We do have the first May-June beetles out for the year. These
insects come from grubs in the lawn or garden.
This brings us
to the first frequently asked question of the week: "When do I
treat for grubs?"
To start with, there are several types of grubs. There are
the annual white grubs, true white grubs, Japanese beetle grubs
and green June bug grubs. There are others, and these are called
by many names as well, but this will suffice for the discussion
All these beetles have larvae called grubs and have a
complete life cycle. The cycle goes like this: egg, larva, pupa
I mentioned seeing the first adults of the season for the May
beetle. I also found several Japanese beetle larvae while
planting some flowers. The larvae of the Japanese beetles will
be with us for a few more weeks before they pupate. Then, of
course, the actual beetle stage follows the pupa.
What this really means is we are in a rotten time to try to
treat the larval (grub) stage. The May beetles will have all the
eggs hatched out by the end of July, and the Japanese beetle
larvae will be around the third or fourth week of August.
The old timing (before the Japanese beetle) for grub control
was around the Logan County Fair. This allowed all the eggs to
hatch out into grubs before the treatment was applied. The grubs
were also small at the time, and smaller grubs are easier to
control than the large ones. Now, with the Japanese beetles
covering most of the county, it is recommended to treat around
the end of August to allow all those eggs to hatch.
Many products say they can be applied in the spring to
control grubs all season, and they will when they first come on
the market. Over time, microbes that break the chemicals down
build up in population. When this happens, the products can no
longer provide long periods of control. History is full of cases
of insecticides no longer being effective because of microbial
degradation. I'll cover the products available for application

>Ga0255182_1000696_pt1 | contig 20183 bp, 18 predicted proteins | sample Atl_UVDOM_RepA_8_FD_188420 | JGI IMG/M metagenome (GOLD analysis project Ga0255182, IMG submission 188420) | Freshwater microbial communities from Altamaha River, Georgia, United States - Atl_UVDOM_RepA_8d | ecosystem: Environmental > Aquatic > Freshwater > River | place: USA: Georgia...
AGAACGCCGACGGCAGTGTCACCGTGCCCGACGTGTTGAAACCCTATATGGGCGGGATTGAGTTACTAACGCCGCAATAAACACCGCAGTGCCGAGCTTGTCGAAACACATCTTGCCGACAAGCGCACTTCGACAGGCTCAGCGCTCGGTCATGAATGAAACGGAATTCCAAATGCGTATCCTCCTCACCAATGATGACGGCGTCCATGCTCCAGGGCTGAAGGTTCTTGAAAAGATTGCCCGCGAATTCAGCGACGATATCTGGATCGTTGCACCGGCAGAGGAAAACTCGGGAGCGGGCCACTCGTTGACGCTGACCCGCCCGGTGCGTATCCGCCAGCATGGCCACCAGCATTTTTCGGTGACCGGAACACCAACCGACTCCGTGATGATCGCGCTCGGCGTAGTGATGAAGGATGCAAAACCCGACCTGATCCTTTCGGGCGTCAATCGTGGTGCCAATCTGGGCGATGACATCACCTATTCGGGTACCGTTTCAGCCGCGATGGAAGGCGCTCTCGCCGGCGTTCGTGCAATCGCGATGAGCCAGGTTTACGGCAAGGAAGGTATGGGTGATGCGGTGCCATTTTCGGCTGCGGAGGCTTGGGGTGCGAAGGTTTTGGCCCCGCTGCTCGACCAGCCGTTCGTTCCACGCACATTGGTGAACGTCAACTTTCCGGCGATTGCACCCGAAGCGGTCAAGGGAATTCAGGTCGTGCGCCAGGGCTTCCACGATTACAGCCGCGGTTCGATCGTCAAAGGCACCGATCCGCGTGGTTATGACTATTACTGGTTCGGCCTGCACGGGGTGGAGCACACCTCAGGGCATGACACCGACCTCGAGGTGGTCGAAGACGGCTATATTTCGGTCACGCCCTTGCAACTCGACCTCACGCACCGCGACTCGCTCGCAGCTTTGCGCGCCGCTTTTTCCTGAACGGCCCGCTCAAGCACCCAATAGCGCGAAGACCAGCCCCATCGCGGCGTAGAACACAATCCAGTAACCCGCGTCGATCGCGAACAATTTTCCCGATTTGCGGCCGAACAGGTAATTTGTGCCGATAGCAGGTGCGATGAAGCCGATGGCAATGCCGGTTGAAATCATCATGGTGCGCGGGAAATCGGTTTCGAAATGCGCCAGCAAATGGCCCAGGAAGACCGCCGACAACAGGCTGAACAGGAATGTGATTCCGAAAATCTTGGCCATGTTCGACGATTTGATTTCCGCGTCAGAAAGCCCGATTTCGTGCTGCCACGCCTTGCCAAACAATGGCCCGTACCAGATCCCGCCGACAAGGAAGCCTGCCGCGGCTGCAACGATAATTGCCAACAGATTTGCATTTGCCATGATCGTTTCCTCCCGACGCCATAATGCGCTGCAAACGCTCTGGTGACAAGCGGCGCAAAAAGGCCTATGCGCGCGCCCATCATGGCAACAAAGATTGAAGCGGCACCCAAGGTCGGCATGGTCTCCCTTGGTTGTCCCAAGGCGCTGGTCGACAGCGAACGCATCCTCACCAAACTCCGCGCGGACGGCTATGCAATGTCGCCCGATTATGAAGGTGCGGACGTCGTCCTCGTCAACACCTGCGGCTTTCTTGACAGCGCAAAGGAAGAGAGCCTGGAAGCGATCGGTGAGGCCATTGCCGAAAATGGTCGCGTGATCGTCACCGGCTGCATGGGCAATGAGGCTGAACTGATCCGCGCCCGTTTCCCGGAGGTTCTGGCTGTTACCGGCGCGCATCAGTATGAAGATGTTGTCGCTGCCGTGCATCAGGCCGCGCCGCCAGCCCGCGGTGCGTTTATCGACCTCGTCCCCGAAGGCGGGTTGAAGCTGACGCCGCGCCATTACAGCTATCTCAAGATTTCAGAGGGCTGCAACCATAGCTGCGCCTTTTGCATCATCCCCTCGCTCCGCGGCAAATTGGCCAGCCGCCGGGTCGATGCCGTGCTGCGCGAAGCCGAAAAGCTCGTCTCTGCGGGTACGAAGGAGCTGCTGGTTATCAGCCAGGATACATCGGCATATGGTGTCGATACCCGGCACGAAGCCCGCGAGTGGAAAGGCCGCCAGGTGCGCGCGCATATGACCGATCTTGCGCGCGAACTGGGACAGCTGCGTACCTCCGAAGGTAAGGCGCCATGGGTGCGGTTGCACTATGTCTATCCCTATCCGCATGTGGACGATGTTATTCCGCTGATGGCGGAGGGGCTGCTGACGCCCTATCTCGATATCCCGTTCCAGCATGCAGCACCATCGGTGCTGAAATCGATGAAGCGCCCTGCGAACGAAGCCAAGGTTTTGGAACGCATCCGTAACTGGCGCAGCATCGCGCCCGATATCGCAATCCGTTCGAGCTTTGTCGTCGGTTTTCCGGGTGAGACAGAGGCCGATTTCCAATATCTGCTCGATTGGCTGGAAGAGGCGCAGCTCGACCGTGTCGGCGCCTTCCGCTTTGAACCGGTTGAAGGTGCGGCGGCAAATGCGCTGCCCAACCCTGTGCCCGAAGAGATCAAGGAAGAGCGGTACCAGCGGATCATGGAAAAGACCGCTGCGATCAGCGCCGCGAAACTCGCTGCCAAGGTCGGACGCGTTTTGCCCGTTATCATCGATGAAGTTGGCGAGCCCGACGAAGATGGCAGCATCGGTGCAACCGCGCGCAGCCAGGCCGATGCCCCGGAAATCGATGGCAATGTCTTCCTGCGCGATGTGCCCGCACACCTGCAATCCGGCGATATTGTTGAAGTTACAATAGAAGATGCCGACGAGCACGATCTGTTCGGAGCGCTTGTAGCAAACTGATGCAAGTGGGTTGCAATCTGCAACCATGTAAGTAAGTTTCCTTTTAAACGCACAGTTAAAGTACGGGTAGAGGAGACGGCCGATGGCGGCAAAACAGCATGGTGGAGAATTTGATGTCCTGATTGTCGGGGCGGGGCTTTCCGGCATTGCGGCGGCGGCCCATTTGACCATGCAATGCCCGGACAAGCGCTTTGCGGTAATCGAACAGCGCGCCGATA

when the correct application timing draws near.
[to top of second column]
It's another year of very high tick populations. Probably, the
frequent spring rains in much of the state have provided the high
moisture and humidity that ticks need.
Ticks are large, flattened mites that feed as parasites on
mammals, birds and reptiles. They hatch from eggs into six-legged
larvae that locate hosts and feed before dropping off the host and
molting into eight-legged nymphs. Nymphs locate hosts, feed and drop
off to molt into eight-legged adults. Adults also locate hosts on
which to feed. Males may stay on the host, mating with females
coming there to feed. Females engorge on blood to several times
their original size, drop off the host and lay hundreds of eggs.
With each tick having to find three hosts in its lifetime, many
ticks starve before reproducing, although ticks can survive for long
periods without food.
Ticks are numerous in areas of tall grass, where humidity is high
and hosts common. Mowing greatly reduces tick numbers.
When walking or working in areas of tall grass or other areas
with ticks, apply a repellent containing about 30 percent DEET, such
as Off or Cutter, to the lower legs and pants legs. If ticks are
numerous in mowed areas, spraying carbaryl, permethrin or bifenthrin
should help give some control.
If a tick is attached, grasp the head with tweezers where the
mouthparts enter the skin, pulling slowly and consistently. The tick
will release its mouthparts and come loose. Do not handle the tick.
Other methods such as heat and nail polish commonly kill the tick,
resulting in locked mouthparts that remain in the wound to cause
infection. A tick typically feeds for 24 hours before releasing
disease organisms. Remove ticks promptly when you find them.
University of Illinois Extension, Logan County]